Grain production always throws up challenges out of your control. Each season brings a unique combination of weather events and overseas factors that influence the productivity and profitability of our grain producers.
One thing we can control is our strategy on grain marketing. This could involve putting together some grain marketing guidelines to take emotion out of some of the decision making, and also ensures everyone involved in the business is on the same page. Guidelines step out the grain marketing plan, for any given year, and include flexibility for seasonal conditions.
Much of what makes up guidelines is knowledge held by the main decision maker. They know why and when certain decisions are made, but sometimes this isn’t communicated to other people within the business.
It is important for everyone to be on the same page and to understand where a perspective is coming from, so the next generation have knowledge from people who have seen it all before.
Those within the business, with experience of previous seasons, can play an important role in mentoring those who are coming onto the farm. Fostering an understanding, through an opportunity to ask questions, encourages those entering the business to understand the why of a decision.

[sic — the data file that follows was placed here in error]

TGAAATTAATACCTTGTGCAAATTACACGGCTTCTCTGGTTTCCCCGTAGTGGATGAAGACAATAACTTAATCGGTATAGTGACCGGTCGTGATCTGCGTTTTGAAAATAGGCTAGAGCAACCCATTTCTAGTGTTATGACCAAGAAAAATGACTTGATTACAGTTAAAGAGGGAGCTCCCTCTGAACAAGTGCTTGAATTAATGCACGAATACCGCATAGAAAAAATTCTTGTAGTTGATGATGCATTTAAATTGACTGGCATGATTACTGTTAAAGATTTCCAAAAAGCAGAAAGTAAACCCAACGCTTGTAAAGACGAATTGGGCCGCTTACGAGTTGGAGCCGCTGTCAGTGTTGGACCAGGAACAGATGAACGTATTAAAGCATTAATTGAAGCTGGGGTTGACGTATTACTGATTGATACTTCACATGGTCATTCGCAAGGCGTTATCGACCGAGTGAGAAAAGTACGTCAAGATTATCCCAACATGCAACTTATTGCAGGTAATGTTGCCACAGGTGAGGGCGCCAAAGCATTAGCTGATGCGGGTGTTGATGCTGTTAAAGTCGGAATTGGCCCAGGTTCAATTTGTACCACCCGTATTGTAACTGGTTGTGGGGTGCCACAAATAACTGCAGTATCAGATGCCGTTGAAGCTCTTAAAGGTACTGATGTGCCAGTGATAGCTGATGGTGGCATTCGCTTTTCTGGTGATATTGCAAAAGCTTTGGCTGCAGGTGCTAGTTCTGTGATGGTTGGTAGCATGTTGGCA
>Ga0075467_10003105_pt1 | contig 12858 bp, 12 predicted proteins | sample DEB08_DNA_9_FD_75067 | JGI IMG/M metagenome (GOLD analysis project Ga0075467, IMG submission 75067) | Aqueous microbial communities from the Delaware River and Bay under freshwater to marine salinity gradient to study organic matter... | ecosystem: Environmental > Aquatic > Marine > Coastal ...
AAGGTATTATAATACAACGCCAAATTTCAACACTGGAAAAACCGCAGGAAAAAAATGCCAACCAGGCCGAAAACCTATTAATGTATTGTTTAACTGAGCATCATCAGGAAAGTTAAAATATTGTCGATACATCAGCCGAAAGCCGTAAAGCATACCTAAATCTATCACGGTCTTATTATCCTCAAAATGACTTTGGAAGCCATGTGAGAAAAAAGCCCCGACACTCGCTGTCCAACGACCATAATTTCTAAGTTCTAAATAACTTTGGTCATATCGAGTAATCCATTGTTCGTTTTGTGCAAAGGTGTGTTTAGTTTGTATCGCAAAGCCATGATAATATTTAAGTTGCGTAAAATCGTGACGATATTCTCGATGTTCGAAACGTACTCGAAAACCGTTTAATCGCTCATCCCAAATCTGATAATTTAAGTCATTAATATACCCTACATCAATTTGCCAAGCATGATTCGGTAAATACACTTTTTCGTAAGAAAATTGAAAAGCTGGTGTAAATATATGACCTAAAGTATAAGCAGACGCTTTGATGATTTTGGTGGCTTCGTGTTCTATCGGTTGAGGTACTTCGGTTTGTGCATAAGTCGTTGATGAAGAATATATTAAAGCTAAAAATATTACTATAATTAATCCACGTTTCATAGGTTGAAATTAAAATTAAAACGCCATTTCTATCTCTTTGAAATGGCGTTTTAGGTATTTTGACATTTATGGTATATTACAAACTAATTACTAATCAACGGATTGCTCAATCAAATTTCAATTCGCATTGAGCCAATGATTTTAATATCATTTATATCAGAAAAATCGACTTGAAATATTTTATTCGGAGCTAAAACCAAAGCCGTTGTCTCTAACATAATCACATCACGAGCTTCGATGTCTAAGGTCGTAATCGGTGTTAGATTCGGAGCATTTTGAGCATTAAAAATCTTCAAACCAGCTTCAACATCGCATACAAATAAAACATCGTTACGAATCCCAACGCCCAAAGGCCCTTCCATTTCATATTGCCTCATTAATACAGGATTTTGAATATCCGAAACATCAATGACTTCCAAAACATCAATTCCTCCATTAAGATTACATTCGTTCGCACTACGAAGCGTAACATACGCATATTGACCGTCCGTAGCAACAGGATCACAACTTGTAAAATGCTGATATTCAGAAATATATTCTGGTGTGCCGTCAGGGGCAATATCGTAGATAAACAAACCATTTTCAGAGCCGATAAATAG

The movement of young people back on to farms, and their involvement in the farming business, led to the development of a three-hour workshop series, run in June, covering principles of grain marketing and how decisions are made. Working through how to create a position, why it is important to know your cost of production and managing risk, the attendees were able to go back into their own businesses and implement these learnings.
The value of learning from one another to increase our understanding cannot be underestimated. As one attendee said, “from the workshop, I know exactly what is needed, as a young member of our own business, to take more of a role in this side of the business”.
Succession is always going to come with challenges. Differing opinions and experiences can clash. The incoming generation want responsibility but need experience and guidance, and that has to come from someone who knows. This process should be considered a real opportunity for your business to make it viable for many years to come.